Editor’s note: A previous version of this story reported that the petition mentioned Apple AirPods. However, that information was added in error.
A petition about the potential dangers of wireless and cellular devices has resurfaced.
The 250 experts who signed the United Nations and World Health Organization petition in 2015 believe there is an association between cancer and the emission of non-ionizing electromagnetic fields or EMF.
EMF is a type of energy generated by electric and wireless devices, such as cellular and cordless phones, Wi-Fi, broadcast antennas, smart meters and baby monitors.
The petitioners noted the International Agency for Research on Cancer determined EMF is "possibly carcinogenic" to humans and said previous research has linked neurological disorders and DNA damage with EMF exposure as well.
In a Medium article published in March 2019, one scientist specifically expressed concerns about AirPods, wireless earbuds unveiled by Apple in 2016. The headphones use Bluetooth technology, a type of EMF.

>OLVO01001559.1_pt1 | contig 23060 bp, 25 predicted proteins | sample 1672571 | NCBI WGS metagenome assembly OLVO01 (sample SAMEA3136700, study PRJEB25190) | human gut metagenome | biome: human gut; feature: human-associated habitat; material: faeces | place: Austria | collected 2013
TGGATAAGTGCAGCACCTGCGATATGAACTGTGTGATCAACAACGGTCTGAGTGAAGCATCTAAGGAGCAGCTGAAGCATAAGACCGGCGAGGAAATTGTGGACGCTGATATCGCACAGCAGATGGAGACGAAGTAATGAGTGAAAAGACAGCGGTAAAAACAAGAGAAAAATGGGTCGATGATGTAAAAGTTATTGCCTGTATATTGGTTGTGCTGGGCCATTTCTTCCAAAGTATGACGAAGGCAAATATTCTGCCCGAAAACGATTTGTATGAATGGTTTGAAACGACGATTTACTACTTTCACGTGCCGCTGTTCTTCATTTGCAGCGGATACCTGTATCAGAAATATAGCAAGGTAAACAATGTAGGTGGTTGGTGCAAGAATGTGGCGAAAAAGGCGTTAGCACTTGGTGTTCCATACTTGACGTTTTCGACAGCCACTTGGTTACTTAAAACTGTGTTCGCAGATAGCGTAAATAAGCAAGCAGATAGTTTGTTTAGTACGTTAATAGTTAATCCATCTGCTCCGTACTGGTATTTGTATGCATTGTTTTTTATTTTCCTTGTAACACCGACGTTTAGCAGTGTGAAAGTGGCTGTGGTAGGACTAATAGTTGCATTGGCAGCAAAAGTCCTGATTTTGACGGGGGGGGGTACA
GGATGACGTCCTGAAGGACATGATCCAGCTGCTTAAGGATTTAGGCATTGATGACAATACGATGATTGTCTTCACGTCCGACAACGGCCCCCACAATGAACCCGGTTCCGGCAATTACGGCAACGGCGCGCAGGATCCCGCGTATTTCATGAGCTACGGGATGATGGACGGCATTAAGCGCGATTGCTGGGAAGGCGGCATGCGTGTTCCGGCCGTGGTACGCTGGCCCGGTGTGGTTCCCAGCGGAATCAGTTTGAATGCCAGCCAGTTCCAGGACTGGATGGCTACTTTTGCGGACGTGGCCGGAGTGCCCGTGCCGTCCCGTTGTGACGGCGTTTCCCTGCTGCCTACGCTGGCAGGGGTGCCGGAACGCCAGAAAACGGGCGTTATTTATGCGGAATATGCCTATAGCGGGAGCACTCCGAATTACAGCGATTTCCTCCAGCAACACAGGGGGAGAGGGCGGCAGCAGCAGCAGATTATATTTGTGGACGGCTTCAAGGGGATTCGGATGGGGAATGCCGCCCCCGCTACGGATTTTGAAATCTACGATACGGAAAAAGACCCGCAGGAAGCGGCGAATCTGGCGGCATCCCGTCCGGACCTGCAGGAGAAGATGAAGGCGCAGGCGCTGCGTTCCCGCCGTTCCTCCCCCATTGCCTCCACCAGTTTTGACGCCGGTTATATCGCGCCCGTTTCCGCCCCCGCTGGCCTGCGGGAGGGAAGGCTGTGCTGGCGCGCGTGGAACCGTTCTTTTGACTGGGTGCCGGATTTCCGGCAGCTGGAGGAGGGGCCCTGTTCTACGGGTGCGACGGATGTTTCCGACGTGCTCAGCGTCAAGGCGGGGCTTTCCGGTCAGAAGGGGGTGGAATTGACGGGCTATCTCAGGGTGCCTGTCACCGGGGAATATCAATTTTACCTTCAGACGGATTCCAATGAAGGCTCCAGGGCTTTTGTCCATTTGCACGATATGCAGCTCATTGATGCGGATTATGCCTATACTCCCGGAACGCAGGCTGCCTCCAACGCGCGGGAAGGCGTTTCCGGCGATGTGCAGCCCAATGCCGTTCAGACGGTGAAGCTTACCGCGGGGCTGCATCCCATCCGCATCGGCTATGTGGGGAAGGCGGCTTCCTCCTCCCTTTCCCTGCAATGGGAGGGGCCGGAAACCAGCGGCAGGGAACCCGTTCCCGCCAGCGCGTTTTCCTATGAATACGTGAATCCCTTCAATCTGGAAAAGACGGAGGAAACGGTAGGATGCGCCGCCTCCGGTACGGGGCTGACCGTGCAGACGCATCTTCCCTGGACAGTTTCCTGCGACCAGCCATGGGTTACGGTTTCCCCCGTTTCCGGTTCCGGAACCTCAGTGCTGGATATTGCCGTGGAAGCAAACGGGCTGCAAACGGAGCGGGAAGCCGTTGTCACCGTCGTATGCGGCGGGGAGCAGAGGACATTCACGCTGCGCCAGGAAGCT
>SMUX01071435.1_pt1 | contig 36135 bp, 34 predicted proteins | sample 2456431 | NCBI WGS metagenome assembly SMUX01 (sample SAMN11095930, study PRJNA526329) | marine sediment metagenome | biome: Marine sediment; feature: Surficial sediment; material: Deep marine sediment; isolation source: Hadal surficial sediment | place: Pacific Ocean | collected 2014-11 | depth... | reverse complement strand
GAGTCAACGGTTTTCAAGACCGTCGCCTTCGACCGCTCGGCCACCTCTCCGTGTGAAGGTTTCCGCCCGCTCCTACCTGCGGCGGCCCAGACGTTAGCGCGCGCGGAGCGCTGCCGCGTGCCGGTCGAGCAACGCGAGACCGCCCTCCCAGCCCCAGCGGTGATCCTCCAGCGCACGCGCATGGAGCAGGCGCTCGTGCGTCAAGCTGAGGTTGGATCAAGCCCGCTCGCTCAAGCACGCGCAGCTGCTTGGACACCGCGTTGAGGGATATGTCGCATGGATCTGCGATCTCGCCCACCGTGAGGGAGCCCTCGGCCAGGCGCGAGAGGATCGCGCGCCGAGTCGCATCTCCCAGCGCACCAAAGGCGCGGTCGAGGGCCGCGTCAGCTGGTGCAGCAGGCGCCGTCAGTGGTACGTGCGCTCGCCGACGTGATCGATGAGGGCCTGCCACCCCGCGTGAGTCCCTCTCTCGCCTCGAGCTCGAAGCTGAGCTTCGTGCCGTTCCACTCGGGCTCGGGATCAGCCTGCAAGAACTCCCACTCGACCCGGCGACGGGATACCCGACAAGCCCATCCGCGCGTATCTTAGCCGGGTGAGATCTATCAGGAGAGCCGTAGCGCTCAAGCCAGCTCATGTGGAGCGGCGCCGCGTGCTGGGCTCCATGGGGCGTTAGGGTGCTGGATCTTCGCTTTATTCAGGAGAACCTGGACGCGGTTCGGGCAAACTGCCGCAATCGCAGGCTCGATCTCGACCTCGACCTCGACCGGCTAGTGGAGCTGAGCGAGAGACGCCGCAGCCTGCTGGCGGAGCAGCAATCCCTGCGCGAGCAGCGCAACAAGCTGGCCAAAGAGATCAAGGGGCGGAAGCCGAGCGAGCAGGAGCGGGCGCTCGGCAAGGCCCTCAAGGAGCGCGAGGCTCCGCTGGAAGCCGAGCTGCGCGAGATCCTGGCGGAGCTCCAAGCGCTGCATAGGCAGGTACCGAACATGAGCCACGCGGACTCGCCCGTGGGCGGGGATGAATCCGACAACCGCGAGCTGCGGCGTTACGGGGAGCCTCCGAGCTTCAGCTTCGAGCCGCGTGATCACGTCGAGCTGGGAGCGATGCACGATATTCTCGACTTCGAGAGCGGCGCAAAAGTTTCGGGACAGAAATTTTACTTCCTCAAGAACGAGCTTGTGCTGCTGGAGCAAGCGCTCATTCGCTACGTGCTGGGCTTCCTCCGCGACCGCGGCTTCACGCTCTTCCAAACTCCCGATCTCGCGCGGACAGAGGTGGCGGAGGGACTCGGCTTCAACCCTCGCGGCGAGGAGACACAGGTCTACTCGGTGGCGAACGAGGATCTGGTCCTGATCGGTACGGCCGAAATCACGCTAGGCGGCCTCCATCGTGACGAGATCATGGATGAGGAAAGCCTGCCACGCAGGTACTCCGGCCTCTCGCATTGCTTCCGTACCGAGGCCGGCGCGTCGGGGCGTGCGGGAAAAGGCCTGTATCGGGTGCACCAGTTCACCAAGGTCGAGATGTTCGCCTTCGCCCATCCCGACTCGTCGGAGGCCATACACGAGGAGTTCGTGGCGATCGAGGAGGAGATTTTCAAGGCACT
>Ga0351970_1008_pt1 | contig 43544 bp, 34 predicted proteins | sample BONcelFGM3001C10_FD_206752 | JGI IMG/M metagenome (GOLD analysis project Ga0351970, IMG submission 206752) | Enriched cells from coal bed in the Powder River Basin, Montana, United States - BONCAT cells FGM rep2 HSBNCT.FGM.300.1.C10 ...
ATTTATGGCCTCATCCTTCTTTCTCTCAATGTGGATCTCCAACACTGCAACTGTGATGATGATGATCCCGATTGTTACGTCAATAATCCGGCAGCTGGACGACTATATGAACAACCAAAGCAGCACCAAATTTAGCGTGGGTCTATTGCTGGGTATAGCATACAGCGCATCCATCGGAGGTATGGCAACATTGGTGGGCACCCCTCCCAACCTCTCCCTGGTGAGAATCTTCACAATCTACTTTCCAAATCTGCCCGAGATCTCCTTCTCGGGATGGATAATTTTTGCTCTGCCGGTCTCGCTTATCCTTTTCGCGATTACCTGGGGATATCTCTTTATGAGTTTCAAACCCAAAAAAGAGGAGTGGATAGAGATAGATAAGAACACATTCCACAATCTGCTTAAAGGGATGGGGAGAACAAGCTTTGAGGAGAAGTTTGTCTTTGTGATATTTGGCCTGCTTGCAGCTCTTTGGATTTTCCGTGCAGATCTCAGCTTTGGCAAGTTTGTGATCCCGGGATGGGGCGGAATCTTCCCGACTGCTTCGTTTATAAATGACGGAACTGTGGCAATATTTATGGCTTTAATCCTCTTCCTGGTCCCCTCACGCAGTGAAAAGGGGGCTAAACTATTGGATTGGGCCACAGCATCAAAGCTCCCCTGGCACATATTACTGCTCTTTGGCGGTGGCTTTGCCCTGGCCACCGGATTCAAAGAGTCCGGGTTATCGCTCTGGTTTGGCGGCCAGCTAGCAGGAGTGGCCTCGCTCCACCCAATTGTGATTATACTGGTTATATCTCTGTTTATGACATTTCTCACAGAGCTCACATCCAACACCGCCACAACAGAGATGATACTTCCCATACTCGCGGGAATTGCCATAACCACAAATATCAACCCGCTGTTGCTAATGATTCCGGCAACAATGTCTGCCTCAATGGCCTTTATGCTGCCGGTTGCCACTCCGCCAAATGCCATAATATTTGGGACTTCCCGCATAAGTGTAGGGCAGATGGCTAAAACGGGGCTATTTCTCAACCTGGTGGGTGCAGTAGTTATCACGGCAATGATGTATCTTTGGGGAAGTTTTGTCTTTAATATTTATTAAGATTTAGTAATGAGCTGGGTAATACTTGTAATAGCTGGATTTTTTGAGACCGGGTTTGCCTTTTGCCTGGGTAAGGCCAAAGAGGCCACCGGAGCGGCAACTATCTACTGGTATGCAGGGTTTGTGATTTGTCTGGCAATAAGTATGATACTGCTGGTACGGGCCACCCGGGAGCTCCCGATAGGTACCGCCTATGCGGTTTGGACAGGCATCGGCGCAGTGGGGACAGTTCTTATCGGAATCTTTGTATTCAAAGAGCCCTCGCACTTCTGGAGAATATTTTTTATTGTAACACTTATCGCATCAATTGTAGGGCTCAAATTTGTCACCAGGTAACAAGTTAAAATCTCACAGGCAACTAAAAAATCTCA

"My concern for AirPods is that their placement in the ear canal exposes tissues in the head to relatively high levels of radio-frequency radiation," said Jerry Phillips, a professor of biochemistry at the University of Colorado at Colorado Springs.
Existing evidence "indicates potential concerns for human health and development from all technologies that operate at radio frequencies," he added, listing tumors and abnormal cell functioning as some of the potential risks.
Although high levels of EMF can generate heat, cause burns and affect cell growth in humans, scientists have not determined the impact of large amounts of relatively low-level EMF exposure, produced by devices like the AirPods.
Apple has previously responded to concerns about radiation risk.
"Apple products are always designed and tested to meet or exceed all safety requirements," Apple spokesperson Alex Kirschner said in 2016 when the AirPods first launched.
While the petition does not mention AirPods, the experts said several agencies have not provided sufficient guidelines to protect the general public from the effects of EMF generated by other wireless devices.
"Various agencies setting safety standards have failed to impose sufficient guidelines to protect the general public, particularly children who are more vulnerable to the effects of EMF," the petition read. "By not taking action, the WHO [World Health Organization] is failing to fulfill its role as the preeminent international public health agency."